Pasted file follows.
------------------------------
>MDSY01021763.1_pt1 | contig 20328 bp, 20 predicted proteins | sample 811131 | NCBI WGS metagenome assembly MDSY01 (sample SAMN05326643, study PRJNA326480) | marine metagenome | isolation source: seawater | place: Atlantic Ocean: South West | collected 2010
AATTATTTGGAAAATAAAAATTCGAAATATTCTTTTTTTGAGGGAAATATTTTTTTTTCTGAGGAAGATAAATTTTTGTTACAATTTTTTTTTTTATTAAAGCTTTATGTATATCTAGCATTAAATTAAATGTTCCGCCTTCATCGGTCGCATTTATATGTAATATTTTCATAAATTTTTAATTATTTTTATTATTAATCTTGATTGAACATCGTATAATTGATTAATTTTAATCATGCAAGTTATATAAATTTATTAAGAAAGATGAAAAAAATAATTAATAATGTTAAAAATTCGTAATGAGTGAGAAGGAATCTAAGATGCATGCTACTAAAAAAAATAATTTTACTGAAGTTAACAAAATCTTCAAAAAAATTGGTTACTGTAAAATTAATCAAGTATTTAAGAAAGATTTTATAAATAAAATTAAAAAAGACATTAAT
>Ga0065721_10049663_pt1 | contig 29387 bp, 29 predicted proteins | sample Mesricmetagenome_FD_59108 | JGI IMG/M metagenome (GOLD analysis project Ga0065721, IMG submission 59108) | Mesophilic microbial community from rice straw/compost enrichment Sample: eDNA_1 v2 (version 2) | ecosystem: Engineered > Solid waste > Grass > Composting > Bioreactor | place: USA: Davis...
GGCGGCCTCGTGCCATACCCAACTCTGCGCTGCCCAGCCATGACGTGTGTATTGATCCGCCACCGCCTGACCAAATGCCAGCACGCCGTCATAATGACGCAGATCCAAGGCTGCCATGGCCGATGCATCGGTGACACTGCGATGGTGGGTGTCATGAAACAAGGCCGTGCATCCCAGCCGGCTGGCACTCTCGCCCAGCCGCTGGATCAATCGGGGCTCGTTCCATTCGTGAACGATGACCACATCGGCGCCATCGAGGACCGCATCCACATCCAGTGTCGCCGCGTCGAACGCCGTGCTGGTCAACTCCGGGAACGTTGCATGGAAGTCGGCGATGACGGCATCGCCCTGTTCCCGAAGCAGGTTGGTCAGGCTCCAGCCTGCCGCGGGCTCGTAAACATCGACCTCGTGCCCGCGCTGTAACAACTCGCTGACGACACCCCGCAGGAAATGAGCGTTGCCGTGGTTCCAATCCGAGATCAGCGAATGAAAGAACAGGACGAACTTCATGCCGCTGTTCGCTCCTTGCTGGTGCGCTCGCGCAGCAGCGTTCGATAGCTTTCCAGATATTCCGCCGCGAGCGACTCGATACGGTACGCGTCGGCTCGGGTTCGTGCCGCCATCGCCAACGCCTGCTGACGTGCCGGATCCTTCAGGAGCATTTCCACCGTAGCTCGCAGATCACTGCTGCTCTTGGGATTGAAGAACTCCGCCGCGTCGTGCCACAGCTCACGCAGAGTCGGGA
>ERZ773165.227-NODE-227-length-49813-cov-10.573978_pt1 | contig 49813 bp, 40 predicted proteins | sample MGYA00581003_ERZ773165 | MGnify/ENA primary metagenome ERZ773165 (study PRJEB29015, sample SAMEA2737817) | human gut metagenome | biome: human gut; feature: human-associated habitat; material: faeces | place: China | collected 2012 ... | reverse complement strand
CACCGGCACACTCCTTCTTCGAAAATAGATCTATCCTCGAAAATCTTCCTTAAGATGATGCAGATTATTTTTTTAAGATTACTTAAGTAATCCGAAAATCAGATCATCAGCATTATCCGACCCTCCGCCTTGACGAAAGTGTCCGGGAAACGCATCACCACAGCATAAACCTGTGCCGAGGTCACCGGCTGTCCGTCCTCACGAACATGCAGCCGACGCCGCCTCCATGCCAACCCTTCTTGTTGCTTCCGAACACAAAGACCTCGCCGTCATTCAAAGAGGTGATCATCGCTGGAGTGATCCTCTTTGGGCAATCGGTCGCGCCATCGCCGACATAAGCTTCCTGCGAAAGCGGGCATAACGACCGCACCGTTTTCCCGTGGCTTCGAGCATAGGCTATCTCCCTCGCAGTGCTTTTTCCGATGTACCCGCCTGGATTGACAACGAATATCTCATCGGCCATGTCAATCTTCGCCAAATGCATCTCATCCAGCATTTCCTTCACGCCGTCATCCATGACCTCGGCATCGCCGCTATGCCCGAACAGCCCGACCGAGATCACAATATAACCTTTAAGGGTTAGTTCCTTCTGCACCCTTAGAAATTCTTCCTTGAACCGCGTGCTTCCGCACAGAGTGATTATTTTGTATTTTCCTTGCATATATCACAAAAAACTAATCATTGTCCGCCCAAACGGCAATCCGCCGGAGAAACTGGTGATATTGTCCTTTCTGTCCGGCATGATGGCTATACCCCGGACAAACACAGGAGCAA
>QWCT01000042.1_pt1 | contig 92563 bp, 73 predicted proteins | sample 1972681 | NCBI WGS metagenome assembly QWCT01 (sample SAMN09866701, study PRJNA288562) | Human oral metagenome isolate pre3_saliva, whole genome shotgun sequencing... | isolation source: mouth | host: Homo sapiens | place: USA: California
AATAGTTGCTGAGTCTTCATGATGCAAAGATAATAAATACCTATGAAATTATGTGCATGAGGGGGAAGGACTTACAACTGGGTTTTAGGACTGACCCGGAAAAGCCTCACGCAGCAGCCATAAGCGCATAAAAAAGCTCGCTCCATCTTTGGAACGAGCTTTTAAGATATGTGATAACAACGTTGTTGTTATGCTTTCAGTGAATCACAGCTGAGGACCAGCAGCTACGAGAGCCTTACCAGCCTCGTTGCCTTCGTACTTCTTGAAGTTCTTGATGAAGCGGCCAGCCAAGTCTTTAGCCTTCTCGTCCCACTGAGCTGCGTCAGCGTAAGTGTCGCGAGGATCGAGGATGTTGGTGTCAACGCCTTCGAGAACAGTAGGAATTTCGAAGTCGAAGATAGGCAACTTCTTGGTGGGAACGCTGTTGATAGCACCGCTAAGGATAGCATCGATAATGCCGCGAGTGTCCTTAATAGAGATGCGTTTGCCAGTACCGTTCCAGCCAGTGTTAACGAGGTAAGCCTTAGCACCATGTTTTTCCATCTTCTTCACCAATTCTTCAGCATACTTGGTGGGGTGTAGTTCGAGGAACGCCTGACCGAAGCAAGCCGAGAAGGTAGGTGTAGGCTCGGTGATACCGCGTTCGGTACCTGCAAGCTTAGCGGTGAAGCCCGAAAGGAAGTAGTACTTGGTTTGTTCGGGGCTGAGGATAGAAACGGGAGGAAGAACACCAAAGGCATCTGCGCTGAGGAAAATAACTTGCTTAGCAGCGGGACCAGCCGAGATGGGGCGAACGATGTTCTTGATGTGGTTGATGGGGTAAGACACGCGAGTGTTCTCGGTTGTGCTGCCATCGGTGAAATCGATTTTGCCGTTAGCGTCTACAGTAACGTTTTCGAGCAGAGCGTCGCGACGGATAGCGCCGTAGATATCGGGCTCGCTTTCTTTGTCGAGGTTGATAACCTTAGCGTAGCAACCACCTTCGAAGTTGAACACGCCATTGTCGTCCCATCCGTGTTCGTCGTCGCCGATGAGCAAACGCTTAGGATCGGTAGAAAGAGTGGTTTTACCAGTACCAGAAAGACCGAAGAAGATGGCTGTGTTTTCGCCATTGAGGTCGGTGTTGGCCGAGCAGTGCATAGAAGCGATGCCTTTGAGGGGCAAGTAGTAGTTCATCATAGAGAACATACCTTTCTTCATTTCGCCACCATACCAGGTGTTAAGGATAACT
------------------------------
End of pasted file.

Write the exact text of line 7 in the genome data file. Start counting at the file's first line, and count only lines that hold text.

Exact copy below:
>QWCT01000042.1_pt1 | contig 92563 bp, 73 predicted proteins | sample 1972681 | NCBI WGS metagenome assembly QWCT01 (sample SAMN09866701, study PRJNA288562) | Human oral metagenome isolate pre3_saliva, whole genome shotgun sequencing... | isolation source: mouth | host: Homo sapiens | place: USA: California